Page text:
(I've traveled all through out the South and I find it as the most cultural enriching region of the U.S.)

peace out
:flower:


I find it pretty natural and enjoyable to read, not forced at all.

#12 Todd

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Posted 25 April 2009 - 06:22 PM

What I like about writing and reading posts, reports or articles on the 'Net is that the writer doesn't have to be professional --- he/she can write as if we're having a one-on-one conversation. Rod does that well.

I have three different writing styles: Professional, Internet and (what I refer to as) coffee shop --- the type I use for writing editorials in my local paper.

My coffee shop approach occasionally riles people up. ;)

#13 rmollise

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Posted 01 May 2009 - 04:21 PM

I like Rod's writing style.
He also writes well and communicates clearly :cool:
I always know that when I see one of his articles he has something interesting to say.

Of course, every time he posts an article, many of the responses discuss his style rather than content.


Joe, that has LONG SINCE stopped botherin' me. After all, don't they say "the only bad publicity is NO publicity"? When people STOP takin' my name in vain, that will be when I decide it's time to stop writin' the blog--and ever'thing else. :roflmao:

This is my way of havin' fun, something I can't do in books and magazine articles and other SERIOUS venues. I also hope that in addition to havin' my fun, I may entertain and even (occasionally) inform.

Enough kind and understandin' folks such as yourself seem to enjoy my INANE BLOG SCRIBBLIN' that I've been encouraged to keep on keepin' on...to some peoples' evident consternation... :lol:

#14 rmollise

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Posted 01 May 2009 - 04:32 PM

Well shoot fire, an article written in a language I can actually understand. One point though, you may be thinking of the Orion Superwide (now discontinued), which was a rebranding on the Vixen LVW. The Baader Hyperion and the Orion Stratus are the same, or darn close to it. Wonderful article.


Thanks for the kind words, and, especially, for the info. I seem to have an increasingly difficult time sortin' out eyepiece relationships. ;)

#15 MrGibbly

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Posted 03 May 2009 - 06:42 PM

I find the writing style pretty easy to read, but then again, I've lived in South Texas for the last 10+ years.

As for the content, I found it to be very informative and immediately useful for me. It gave me a lot of jumping off points for research as I get ready to take the plunge and move beyond my Nikon binoculars for observing...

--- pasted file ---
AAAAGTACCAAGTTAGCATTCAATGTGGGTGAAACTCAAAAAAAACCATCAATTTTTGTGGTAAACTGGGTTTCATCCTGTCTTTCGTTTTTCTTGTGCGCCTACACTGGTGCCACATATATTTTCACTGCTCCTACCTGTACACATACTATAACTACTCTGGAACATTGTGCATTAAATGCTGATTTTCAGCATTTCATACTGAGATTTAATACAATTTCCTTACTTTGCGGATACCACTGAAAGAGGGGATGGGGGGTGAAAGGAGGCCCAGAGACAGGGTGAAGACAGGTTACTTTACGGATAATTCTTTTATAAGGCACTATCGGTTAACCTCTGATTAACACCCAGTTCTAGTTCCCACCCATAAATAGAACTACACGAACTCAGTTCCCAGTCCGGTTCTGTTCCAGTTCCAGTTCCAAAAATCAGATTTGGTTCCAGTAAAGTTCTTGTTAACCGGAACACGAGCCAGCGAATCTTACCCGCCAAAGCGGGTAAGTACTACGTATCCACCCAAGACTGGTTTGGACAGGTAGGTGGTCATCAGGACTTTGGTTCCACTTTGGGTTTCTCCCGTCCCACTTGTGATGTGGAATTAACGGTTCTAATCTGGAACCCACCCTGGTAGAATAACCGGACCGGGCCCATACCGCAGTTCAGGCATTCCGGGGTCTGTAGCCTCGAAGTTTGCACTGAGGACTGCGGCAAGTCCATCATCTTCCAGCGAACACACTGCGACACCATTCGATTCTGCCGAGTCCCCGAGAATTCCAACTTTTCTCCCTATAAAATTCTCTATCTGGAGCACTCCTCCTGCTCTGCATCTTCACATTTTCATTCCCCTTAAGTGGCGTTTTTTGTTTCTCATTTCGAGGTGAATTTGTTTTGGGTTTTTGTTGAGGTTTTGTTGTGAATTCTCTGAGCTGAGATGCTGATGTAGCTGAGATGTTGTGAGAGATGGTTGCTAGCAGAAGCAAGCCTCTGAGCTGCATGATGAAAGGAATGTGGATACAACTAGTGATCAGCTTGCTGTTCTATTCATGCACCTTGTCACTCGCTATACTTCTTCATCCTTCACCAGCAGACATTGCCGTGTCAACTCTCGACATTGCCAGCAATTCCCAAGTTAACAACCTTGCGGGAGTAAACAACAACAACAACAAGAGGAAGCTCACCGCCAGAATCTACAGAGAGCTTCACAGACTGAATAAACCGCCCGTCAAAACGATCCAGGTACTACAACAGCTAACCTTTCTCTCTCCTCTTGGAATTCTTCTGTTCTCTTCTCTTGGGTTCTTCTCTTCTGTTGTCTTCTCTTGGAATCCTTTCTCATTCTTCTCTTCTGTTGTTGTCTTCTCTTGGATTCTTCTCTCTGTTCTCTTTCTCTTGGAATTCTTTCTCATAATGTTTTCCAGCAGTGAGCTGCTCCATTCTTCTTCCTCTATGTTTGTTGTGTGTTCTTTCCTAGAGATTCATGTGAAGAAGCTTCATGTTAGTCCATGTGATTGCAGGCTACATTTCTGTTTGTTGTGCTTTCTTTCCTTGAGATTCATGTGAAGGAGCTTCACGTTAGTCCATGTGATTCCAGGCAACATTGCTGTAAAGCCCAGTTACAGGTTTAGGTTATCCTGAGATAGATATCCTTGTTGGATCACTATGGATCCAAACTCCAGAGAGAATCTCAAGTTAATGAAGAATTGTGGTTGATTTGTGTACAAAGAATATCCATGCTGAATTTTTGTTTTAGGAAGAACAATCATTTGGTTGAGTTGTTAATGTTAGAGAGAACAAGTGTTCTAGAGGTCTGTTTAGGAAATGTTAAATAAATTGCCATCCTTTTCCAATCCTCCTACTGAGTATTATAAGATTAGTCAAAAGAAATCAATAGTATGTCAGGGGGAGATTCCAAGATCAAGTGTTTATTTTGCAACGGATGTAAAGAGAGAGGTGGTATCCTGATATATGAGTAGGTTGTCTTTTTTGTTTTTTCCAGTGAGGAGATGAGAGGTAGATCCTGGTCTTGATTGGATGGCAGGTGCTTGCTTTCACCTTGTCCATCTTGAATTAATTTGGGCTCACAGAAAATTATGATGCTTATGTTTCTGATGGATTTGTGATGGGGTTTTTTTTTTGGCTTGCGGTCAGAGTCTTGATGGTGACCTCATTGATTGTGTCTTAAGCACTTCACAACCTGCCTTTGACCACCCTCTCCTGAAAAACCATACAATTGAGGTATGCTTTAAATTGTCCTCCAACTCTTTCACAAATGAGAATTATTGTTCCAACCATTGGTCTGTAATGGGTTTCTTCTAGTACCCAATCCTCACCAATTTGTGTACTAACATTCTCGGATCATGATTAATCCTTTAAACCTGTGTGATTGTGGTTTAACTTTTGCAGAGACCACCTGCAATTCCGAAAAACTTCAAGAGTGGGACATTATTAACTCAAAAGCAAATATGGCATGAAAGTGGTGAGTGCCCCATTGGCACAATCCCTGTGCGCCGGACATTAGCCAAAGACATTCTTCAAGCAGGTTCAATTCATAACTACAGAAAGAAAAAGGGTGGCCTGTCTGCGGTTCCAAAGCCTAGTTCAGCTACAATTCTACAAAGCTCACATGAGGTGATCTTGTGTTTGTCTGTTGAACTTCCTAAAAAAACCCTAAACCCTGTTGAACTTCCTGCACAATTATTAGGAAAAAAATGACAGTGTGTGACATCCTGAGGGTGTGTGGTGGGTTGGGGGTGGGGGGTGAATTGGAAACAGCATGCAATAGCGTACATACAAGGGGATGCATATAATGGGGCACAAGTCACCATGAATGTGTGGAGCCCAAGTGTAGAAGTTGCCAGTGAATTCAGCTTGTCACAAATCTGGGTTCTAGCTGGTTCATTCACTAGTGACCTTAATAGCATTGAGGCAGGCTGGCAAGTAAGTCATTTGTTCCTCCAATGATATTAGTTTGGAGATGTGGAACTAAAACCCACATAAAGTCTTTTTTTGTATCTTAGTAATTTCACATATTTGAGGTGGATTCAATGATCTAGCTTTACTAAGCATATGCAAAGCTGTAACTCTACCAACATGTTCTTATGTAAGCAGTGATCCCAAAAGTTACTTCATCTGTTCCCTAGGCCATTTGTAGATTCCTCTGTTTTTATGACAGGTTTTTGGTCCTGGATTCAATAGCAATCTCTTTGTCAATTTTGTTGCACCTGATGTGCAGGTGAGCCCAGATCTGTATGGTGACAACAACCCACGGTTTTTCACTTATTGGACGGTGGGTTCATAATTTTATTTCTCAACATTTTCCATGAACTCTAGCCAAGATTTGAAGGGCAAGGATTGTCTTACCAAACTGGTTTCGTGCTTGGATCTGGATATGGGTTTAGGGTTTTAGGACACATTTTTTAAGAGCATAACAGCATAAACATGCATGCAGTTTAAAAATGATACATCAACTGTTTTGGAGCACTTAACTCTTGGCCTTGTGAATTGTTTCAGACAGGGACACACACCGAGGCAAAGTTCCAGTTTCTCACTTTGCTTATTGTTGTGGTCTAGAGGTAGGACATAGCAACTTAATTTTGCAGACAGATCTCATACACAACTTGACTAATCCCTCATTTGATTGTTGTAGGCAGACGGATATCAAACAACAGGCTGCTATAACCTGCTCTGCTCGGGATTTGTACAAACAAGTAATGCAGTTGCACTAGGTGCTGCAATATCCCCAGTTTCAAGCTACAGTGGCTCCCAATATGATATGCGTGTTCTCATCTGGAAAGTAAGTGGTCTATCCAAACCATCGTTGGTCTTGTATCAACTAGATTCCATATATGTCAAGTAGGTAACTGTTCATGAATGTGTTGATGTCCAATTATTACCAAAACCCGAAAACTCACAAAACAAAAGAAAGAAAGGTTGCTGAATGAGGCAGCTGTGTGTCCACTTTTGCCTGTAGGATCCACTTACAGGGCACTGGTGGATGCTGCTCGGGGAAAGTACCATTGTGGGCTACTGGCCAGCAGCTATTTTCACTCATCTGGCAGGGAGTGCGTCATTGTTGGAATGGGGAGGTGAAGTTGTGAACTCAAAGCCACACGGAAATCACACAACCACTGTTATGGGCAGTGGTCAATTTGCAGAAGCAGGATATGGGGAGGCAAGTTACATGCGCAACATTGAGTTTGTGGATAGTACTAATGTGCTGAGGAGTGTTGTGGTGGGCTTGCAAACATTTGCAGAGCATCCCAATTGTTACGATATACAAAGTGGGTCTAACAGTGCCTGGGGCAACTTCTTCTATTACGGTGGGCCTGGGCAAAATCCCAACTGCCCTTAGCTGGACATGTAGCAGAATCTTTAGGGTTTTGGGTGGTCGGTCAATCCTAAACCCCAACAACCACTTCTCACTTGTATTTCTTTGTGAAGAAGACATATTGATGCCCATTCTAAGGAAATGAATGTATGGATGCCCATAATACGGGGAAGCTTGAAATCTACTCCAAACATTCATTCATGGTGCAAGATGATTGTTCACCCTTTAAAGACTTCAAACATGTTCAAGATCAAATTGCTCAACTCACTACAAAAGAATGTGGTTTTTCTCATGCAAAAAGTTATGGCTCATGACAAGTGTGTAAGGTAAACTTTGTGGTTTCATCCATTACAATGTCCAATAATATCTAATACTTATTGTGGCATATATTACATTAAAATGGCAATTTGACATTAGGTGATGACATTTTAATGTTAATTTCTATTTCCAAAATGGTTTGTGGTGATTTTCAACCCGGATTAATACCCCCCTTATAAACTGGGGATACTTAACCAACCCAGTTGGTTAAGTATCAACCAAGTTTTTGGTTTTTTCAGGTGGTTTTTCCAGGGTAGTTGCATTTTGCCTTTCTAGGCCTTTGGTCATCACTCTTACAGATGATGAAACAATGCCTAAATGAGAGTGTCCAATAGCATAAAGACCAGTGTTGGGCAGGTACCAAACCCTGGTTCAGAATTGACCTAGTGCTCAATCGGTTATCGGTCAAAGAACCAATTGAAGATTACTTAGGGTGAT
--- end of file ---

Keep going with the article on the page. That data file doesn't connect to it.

Good stuff, thanks!

#16 Ed Ashton

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Posted 23 August 2011 - 06:02 PM

Thank you so much for this article. I'm in the market for affordable wide-field eyepieces, and this couldn't have come along at a better time!

#17 David Knisely

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Posted 23 August 2011 - 06:57 PM

I live in "the north" (well, only about 19.5 miles north of the 40th Parallel). I am not the least bothered by Rod's "down home" writing style, although in the text form, it might come across to some as appearing maybe a little forced (as opposed to when you might talk with Rod face to face). I guess maybe Rod should read one of his articles "live" on YouTube so we can see how he really sounds :) (you up for that Rod?).

As for eyepieces, Rod stated:

"Finally, Baader is now pushin’ a second bunch of Hyperions, the “Aspheric Series.” These are More Better Gooder accordin’ to Baader because they, among other things, feature some aspheric lens elements that have “Allowed Baader to eliminate eyepiece aberrations without the usual penalty of extra lens elements, excessive size and weight, or high cost.” Is that so? Don’ ask me, I haven’t run across one o’ these eyepieces yet (which come in 31 and 36-mm focal lengths at the moment). Oh, the apparent field on these is stated to be 72-degrees rather than 68. What would I expect of ‘em? If I had to guess, I’d expect good performance in longer focal length scopes, maybe not Panoptics, but worth the price of admission, maybe ($189.00 for either), just like their little brothers."

The Hyperion Aspherics do perform somewhat better than their little brothers. Indeed, the 36mm Hyperion Aspheric I reviewed for Cloudynights I liked enough that when the 14 inch Orion Dob came to live here, I picked up the 36mm version for that scope. My 40mm University Optics Mk-70 Konig was too long and my 24mm Panoptic was a little too short in that big scope, so the 36mm Hyperion Aspheric filled a nice hole. It isn't quite a 35 Pan, but it is pretty good for the roughly $200 I paid for it.

On the Explore Scientific 100 degree eyepieces, most of what I have to say about the 14mm ES100 can be found in my review of it right here on Cloudynights:

CN REPORTS: The Explore Scientific 14mm 100 degree Field Eyepiece

My ES100 14mm version has become my favorite eyepiece in the 14 inch. I got it "slightly" used, but it is one whopper of a performer for less than an Ethos. That having been said, there are a lot of good modest field eyepieces available nowadays, so one need not spend a lot of money to get performance that, when good old Rod and I were just starting out, would have made us drool with envy. Clear skies to you.

#18 Jon Isaacs

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Posted 23 August 2011 - 08:55 PM

When an author's writing style is so strong it is bound to be a topic of discussion. Open and respectful criticism is part of CN and part of democracy in general.

Personally I find the style very forced and masks the honest information that Rod is so well known for. This gets in the way of the message, at least for this reader.

(I've traveled all through out the South and I find it as the most cultural enriching region of the U.S.)

peace out